This post is part of New Mandala‘s Thai institutions series. The first post in this series is available here.
Trade unions have long been a part of Thailand’s formal system of participatory and representative institutional arrangements. Yet the ideas, practices, and aspirations that define unionism remain unknown to the vast majority of Thai workers and play little or no role in their lives. The fragile nature of trade unionism has become even more evident over the past decade or so. Of the more than one thousand officially registered private sector unions there are only a relative handful that actually operate and those that do are largely enterprise based, poorly resourced and constantly struggle just to defend wages and conditions. The situation is slightly better in the state enterprises where a lengthy tradition of union organising and activism survives. But here too unions are hardly thriving.
In part the institutional brittleness of unions is the product of longer-term processes of structural change. The relatively ethnically homogenous, spatially concentrated, and securely employed public and private sector workforce that sustained union organising in the 1970s and early 1980s, has unravelled and given way to a working class that is now more casualised, mobile, spatially differentiated, ethnically more complex, industrially raw and inexperienced, and virtually untouched by the ideologies of the left that mobilised earlier generations of labour.
These changes have clearly constrained the building of organisational capacities. At the same time they have also given rise to new rounds of labour organising and activism. However, where collective forms of activism have emerged over the past decade, employers have systematically opposed them. In a period bracketed by two major crises and intensified local, regional and global competition, business has responded by revaluing the costs of labour via the retrenching and downsizing of workforces, reducing wages and benefits, using flexible forms of employment, introducing new technologies, employing ever more sophisticated forms of human resource management as well as relocating operations, often to border areas or other greenfield sites, to make use of cheaper migrant labour. Workers struggling to retain jobs, conditions of employment, and secure legal entitlements to compensation, and outstanding wages and benefits have contested these processes of restructuring and revaluing of work. All too often, however, the outcome of these contests has been job losses, partial payment of entitlements, and the destruction of already existing unions and/or the pre-emptive annihilation of nascent organising efforts.
The business offensive against unions has been facilitated by the nature of broader political contests. Whether statist, liberal or populist–to use Michael Connors’ terms–all of the social forces currently dominating struggles to shape the forms that politics might take in Thailand have consistently demonstrated their opposition to trade unions. As a result successive governments have done nothing to reform archaic labour laws, poorly performing labour courts and the outmoded machinery of arbitration and conciliation. This has enabled the crooks, shysters and assorted military, bureaucratic, business and other non-labour interests to continue to subvert and embed their grip over the institutional architecture of labour relations. The undermining and marginalisation of unions from these formal avenues of participation and representation has, in turn, compelled workers to pursue their collective interests via the spaces of civil society. Here some new organisations have emerged and alliances have been forged with other domestic civil society groups and efforts made to build and consolidate relationship with regional, international and transnational labour solidarity groups and campaigns. But, in a period of continuing labour tensions and conflicts and great social and political upheaval, organising through civil society has been singularly unable to force any recasting of trade union marginalisation from industrial or wider social and political institutional representative arrangements.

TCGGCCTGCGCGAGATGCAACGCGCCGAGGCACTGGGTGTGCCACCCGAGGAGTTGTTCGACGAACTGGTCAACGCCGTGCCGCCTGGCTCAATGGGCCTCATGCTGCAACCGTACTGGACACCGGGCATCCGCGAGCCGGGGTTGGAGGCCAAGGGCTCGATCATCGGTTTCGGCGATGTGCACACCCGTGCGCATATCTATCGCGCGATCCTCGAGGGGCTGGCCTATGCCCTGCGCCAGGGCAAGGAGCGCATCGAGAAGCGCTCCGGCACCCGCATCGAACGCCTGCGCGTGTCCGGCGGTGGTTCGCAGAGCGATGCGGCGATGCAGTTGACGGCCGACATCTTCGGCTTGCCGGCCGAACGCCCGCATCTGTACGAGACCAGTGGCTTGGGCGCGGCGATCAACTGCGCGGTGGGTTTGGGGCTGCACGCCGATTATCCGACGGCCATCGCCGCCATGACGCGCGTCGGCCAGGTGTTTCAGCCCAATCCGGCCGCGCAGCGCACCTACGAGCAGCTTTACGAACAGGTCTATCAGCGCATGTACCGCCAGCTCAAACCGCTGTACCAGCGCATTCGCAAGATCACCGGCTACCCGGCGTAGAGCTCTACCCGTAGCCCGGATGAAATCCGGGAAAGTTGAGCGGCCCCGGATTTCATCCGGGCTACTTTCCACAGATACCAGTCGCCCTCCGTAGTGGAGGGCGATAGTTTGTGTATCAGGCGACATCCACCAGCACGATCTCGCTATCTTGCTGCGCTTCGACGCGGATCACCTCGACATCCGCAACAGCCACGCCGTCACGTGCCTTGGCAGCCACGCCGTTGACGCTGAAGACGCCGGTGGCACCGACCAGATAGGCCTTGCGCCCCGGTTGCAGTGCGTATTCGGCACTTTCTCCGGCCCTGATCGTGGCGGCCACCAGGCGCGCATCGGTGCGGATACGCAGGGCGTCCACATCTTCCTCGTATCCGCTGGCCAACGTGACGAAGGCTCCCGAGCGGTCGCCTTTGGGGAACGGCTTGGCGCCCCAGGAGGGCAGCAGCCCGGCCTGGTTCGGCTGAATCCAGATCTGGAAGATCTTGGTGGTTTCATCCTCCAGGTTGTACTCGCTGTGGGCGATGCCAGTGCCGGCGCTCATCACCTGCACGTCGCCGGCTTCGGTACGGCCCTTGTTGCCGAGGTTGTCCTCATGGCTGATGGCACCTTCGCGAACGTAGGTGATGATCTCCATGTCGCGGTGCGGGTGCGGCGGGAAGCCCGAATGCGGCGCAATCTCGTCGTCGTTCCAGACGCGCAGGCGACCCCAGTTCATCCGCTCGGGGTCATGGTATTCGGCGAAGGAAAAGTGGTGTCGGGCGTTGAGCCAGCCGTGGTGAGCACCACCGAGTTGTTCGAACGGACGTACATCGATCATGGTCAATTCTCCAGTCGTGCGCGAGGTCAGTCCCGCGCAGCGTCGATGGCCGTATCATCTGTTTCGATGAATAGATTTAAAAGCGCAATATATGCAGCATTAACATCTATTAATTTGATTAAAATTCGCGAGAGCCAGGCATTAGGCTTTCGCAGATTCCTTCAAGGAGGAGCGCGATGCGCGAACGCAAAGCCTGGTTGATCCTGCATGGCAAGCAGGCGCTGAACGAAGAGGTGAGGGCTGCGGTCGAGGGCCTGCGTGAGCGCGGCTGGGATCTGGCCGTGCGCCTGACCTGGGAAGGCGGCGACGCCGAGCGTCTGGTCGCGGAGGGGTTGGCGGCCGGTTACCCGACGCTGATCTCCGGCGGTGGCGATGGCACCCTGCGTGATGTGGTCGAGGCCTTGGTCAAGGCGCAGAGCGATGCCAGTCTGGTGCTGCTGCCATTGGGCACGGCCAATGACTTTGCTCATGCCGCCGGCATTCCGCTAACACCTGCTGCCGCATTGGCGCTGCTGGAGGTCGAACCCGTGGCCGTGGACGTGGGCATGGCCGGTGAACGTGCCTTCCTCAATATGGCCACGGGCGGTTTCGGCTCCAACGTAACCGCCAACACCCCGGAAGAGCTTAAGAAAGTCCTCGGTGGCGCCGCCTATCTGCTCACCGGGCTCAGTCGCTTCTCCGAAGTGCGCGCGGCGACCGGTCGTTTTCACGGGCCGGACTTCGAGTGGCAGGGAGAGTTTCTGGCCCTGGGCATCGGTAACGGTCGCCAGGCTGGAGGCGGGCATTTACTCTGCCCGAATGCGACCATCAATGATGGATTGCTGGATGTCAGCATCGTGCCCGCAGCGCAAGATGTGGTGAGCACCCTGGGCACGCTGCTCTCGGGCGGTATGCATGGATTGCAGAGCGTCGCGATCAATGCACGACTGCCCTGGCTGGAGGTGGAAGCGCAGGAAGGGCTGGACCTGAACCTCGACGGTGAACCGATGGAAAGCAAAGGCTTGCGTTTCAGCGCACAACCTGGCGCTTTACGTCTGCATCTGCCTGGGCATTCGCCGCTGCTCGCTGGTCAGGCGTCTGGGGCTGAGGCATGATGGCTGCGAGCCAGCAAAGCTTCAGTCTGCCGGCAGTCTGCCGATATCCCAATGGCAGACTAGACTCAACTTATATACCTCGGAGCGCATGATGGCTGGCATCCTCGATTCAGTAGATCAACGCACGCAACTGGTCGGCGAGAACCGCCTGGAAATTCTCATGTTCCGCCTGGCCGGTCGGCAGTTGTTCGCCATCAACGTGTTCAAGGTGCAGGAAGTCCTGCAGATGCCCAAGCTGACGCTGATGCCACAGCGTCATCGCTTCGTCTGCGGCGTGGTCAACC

The next decade is unlikely to see any significant reversal in the fortunes of trade unions. This is not to suggest that the passion, ingenuity, and courage through which workers have strived to remedy workplace and social and political injustices and indignities will not continue. But the pernicious effects of class restructuring, work reorganisation, and continued hostility by employers and elites (whatever coloured banner they may be flying) will all contribute to the further weakening of trade unions as an institution that once promised Thai workers a real opportunity to collectively shape their workplace and broader social and political futures.
Andrew Brown is a lecturer in the School of Humanities at the University of New England.